Symptoms of Cushing's syndrome 

The pattern of symptoms in Cushing’s syndrome can be highly unpredictable.

In some cases, the symptoms can develop quickly and be very severe. In other cases, the symptoms can develop gradually and be much milder.

Weight gain and fat deposits

Weight gain is the most common symptom of Cushing's syndrome, particularly on the chest, stomach and face. It occurs because cortisol causes fat to be redistributed to these areas.

People with Cushing's syndrome tend to have:

  • slim arms and legs compared with their chest and stomach
  • fat deposits on the back of the neck and shoulders; this is known as a 'buffalo hump'
  • a red, puffy and rounded face

Children who develop Cushing’s syndrome tend to be obese and have slow growth rates.

Skin changes

Symptoms that affect the skin include:

  • thin skin that bruises easily because cortisol causes proteins in the skin to break down and tiny blood vessels to become weak
  • reddish-purple stretch marks on the thighs, stomach, buttocks, arms, legs or breasts because cortisol makes the skin fragile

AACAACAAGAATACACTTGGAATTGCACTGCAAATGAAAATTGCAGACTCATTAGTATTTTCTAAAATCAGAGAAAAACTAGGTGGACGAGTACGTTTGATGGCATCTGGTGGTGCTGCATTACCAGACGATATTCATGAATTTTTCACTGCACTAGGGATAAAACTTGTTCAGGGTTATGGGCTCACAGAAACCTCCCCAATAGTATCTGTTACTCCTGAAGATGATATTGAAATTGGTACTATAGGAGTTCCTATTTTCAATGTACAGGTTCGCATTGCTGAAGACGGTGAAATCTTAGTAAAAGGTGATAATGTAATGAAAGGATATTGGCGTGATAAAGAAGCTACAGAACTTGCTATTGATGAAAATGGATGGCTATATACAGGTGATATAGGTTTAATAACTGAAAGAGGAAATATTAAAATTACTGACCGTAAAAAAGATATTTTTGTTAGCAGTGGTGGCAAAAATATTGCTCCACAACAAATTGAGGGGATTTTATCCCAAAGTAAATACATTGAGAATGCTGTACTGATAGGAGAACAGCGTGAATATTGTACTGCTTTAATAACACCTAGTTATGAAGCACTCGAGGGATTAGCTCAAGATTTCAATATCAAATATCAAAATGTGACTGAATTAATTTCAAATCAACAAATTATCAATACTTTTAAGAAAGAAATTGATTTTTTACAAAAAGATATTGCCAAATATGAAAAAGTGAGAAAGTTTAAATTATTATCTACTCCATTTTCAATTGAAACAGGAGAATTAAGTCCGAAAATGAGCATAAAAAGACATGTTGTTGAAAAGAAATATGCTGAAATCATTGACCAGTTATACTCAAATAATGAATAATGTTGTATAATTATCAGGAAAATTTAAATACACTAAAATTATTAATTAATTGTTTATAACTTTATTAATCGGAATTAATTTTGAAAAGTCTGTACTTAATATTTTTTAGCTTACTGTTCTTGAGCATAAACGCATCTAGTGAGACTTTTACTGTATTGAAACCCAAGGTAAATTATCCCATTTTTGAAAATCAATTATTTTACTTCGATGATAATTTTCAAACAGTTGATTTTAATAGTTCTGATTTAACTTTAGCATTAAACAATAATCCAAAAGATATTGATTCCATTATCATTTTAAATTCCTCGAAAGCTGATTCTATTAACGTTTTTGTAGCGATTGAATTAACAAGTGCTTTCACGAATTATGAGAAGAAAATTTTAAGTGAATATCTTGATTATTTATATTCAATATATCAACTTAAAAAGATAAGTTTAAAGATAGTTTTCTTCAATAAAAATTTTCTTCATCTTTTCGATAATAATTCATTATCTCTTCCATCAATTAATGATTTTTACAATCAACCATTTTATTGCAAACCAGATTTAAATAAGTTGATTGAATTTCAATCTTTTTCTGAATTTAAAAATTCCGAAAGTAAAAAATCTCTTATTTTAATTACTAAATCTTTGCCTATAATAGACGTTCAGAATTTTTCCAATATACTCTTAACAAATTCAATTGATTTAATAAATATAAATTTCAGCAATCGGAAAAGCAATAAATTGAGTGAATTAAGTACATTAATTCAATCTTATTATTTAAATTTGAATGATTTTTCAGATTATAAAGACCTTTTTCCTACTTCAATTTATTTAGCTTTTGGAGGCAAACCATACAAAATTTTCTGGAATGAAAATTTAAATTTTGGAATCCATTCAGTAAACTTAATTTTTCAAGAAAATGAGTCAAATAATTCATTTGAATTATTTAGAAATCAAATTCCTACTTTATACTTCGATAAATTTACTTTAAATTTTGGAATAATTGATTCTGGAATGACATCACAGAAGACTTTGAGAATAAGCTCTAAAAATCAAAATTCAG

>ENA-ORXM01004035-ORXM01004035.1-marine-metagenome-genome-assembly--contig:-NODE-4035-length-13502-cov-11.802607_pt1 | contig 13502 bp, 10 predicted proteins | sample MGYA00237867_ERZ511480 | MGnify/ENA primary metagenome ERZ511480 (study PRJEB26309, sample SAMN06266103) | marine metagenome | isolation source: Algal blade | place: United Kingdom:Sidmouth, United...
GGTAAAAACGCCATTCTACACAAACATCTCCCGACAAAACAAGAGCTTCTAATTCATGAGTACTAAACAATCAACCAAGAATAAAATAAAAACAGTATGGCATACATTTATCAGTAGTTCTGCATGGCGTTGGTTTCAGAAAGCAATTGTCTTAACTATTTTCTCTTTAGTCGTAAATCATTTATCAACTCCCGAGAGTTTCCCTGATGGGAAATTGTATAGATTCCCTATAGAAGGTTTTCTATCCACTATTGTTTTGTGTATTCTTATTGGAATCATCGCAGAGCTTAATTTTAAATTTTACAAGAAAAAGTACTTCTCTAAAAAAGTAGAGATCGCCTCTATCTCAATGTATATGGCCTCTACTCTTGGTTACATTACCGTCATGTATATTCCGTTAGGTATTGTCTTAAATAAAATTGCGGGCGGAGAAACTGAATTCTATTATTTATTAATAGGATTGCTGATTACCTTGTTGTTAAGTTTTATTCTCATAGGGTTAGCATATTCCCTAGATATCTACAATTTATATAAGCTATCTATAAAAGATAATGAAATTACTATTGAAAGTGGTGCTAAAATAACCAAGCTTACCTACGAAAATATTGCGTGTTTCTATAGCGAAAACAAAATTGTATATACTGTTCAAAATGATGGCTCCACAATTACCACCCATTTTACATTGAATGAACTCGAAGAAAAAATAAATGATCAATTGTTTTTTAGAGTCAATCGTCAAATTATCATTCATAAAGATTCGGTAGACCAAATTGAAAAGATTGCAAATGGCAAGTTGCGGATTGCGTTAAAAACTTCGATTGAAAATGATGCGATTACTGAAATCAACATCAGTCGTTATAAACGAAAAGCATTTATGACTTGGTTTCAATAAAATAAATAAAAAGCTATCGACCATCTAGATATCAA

• spots on the face, chest or shoulders
  • darkened skin on the neck
  • swollen ankles due to a build-up of fluid (oedema)
  • heavy sweating (hyperhidrosis)
  • bruises, cuts, scratches and insect bites can take a long time to heal

Bones and muscles

People with Cushing's syndrome often have muscle weakness in their hips, shoulders, arms and legs.

Too much cortisol can also cause the bones to become brittle (osteoporosis). This may lead a bone breaking during normal day activities, such as bending and lifting.

Depression and mood

Depression is common in people with Cushing’s syndrome. It is also common to feel unusually tired all the time, which can contribute to feelings of depression.

Many people with Cushing’s syndrome also experience rapid mood swings and have emotional reactions that may seem inappropriate, such as laughing or crying for no apparent reason.

Other symptoms

Other symptoms of Cushing’s syndrome include:

Page last reviewed: 25/02/2013

Next review due: 25/02/2015